I've reacted to videos like the OP's in these forums before, but it might be worth recapitulating some of that and maybe expanding on it.
In my own very modest way I was an anti-war activist in the 1960s, attempting to get people to stop the war in Vietnam. My very, very small and
limited effort in this regard consisted of passing out flyers on the campus of the University of New Brunswick in Canada. I was verbally threatened
with a punch in the nose by some clown during that process, but like a lot of the sort of people who issue threats like that, this guy folded like a
cheap suitcase when we were face to face.
You might be saying, this guy, ipsedixit, is from Canada, what (wtf) does this have to do with him anyway?
Well, . . . during my first year in university I took a physics course from a newly minted Phd. from Harvard, named Dr. Norman Strax. Dr. Strax was
one of the best teachers I have had in my life. He is one of the two or three people in my life who made a real constructive difference to me. He
taught me to think
That doesn't sound like much, but after you have learned to do it, you make a shocking discovery. You find out that almost nobody else does.
To really understand what I am saying, one would have to know Dr. Strax. He was a man who was still a boy. He was sweet and shy with a sense of fun
and a great enthusiam for physics and for life. He had done an undergraduate degree at Princeton and chuckled about how he had snuck into lectures
given by Einstein, which were way beyond his academic level, simply to imbibe some of the atmosphere of a presentation by the greatest physicist since
He told us about how, as a kid, he had built a lawnmower that would mow the lawn by itself. (Antennae with mercury switches were involved.) We did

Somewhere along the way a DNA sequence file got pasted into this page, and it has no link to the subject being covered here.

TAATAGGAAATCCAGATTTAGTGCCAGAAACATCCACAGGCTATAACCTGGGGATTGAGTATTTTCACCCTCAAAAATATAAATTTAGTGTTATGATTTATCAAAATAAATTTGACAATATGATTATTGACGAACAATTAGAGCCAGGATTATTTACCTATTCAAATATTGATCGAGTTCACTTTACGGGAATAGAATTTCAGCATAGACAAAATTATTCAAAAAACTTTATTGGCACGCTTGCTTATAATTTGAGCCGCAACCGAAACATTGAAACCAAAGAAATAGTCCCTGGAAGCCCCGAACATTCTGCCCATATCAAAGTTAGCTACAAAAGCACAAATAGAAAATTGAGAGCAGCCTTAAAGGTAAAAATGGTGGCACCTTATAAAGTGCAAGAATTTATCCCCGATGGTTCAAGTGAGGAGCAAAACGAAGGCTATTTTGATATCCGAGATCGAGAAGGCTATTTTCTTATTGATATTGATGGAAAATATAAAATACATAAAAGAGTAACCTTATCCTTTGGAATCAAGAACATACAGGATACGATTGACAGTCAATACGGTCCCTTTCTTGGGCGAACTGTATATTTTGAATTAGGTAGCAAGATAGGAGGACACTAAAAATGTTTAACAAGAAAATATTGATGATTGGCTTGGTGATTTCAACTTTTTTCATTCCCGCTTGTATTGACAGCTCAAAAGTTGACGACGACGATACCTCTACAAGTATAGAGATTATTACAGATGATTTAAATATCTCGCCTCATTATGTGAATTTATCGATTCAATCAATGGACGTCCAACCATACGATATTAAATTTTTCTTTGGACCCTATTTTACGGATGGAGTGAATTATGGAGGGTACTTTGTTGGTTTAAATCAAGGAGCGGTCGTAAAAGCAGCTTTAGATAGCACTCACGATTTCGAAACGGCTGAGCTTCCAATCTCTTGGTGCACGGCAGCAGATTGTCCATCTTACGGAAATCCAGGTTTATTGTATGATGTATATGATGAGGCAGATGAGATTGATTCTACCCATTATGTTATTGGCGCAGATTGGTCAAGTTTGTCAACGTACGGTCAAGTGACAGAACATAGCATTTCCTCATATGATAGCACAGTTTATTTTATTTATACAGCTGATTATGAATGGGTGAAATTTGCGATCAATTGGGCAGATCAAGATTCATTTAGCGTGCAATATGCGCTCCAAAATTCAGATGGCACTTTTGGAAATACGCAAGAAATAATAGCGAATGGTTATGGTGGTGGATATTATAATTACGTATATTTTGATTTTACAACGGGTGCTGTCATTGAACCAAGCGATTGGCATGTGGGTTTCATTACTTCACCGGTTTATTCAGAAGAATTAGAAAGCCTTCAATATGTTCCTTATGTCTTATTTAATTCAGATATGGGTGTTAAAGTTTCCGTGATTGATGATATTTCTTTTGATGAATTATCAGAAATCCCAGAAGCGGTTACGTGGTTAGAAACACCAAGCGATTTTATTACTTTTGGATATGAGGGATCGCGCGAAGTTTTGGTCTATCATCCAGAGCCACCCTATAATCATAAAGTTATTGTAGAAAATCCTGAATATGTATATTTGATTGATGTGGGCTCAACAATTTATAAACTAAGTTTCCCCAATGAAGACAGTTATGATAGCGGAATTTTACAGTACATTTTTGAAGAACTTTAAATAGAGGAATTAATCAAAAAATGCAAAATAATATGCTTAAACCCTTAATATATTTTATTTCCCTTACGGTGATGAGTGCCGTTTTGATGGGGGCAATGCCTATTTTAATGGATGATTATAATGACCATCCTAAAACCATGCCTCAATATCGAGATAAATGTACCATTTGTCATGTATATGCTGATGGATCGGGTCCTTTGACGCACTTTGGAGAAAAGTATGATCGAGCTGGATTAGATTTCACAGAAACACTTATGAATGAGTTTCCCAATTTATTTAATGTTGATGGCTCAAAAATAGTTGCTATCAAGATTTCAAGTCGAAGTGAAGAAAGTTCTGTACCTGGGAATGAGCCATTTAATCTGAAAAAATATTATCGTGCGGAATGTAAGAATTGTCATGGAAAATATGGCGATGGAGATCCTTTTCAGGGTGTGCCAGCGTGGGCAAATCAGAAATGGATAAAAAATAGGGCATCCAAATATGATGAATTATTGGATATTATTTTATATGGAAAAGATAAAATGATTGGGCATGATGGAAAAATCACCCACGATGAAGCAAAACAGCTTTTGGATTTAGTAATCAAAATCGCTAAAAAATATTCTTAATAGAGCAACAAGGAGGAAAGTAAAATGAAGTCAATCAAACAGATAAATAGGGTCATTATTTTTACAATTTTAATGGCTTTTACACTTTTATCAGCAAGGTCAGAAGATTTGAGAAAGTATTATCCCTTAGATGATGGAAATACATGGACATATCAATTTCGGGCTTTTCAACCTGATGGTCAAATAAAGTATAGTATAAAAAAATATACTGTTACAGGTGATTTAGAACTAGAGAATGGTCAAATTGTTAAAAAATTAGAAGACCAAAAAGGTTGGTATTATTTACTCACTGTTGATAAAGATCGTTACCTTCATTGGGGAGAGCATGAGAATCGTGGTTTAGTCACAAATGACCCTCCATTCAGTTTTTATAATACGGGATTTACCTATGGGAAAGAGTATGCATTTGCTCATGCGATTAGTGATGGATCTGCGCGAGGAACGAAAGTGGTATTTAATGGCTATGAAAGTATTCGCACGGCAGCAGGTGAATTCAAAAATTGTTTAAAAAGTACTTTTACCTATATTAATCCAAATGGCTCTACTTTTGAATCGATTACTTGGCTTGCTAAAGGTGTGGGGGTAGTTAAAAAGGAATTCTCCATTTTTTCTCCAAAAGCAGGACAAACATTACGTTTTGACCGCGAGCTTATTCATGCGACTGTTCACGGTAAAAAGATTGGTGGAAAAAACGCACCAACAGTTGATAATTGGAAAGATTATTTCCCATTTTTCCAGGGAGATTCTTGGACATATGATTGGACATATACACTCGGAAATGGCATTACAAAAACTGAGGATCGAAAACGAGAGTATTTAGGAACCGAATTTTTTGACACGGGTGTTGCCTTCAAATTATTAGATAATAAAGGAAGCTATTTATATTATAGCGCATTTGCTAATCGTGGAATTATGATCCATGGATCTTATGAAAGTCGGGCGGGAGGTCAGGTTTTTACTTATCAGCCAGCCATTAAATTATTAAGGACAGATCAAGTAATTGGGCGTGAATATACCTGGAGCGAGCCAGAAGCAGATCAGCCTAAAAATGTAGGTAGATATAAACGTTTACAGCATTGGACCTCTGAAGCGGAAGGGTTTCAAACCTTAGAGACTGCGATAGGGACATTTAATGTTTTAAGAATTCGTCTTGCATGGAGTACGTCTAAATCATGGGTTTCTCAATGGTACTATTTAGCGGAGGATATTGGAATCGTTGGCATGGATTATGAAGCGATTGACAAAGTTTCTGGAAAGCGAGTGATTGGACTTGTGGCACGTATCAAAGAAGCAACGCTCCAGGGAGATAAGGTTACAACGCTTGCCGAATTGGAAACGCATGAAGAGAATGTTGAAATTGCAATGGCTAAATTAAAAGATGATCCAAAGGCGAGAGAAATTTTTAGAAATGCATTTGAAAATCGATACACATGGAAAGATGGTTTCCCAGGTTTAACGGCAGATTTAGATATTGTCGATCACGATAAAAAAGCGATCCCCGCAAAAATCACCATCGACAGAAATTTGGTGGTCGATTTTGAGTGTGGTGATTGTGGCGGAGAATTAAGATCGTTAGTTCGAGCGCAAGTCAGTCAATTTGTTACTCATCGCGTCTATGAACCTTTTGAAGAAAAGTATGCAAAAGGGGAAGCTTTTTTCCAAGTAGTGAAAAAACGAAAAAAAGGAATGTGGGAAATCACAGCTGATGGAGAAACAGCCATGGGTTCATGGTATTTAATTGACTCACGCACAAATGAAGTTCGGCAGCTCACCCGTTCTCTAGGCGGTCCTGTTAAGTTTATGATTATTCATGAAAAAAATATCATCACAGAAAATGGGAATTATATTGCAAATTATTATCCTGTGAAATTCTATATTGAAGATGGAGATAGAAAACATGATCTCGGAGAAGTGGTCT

interesting experiments in class, calculating the mass of the earth, using a metal ball that rolled down an incline, etc, etc. We used Einstein's
famous equation (E=MCsquared) and got a course that was more fun and more current than the one given to first year engineering students.
Cutting into all of this was a relentless corrosive force. The Vietnam War and the social unrest in the United States that accompanied it.
Dr. Strax didn't really march to the tune of the military industrial complex. He was really spooked by what was going on in the States and it started
to eat away at him, taking the joy out of him.
Political activism, the obligation of political activism in the circumstances, pushed Physics and academic concerns away from the center of his life,
onto the periphery. He organized a couple of busloads of students from our university to go to Washington for a big demonstration in 1967. (Wikipedia
Dr. Strax started to get into trouble with the university administration. He was too serious for them. He was too politically hip and too moral and
honest. He wasn't a salaud
, or "stinker", in Sartre's term for the comfortable middle class, and they were
To make a long story short, he raised hell on campus and got thrown out of the Physics Department. There was a court case and a guy named Tom Murphy,
who was president of the Student Christian Movement got thrown into jail for criticising the court judgement.
Dr. Strax eventually had what was probably a nervous breakdown and "went native". Eventually he went back to the States and got a job at a small
college in the midwest and had a career and a life and a wife and some happiness before eventually dying of cancer, years later.
His fate wasn't like losing a limb in Iraq or having your home smart bombed in Afghanistan, but it wasn't what his life should have been or could
Another friend, a Marine Corps deserter from Cleveland, blew his brains out in an alley in Toronto in the early 1970s. I couldn't stop it. I tried,
but I didn't try hard enough. Now I am on ATS.
America has a disease.
Many Vietnam vets now realize that. Many Iraq war vets realize it. Many Afghan vets realize it.
Getting to the root causes though . . . nobody is doing that. Almost nobody. Read Jim Marrs's book, Rise of the Fourth Reich
Germany was beaten in WW2 . . . but the Nazis weren't beaten. They shape shifted and dispersed. They had friends in America, powerful friends who had
helped them before, during and after the war. Friends who shared their opinions about the value of human life and the need to dominate the globe.
These people have hoodwinked Americans and hijacked the American agenda. They have force fed Americans with stupid amusements and imaginary phantom
Wake up America, please. Stop supporting slick liars.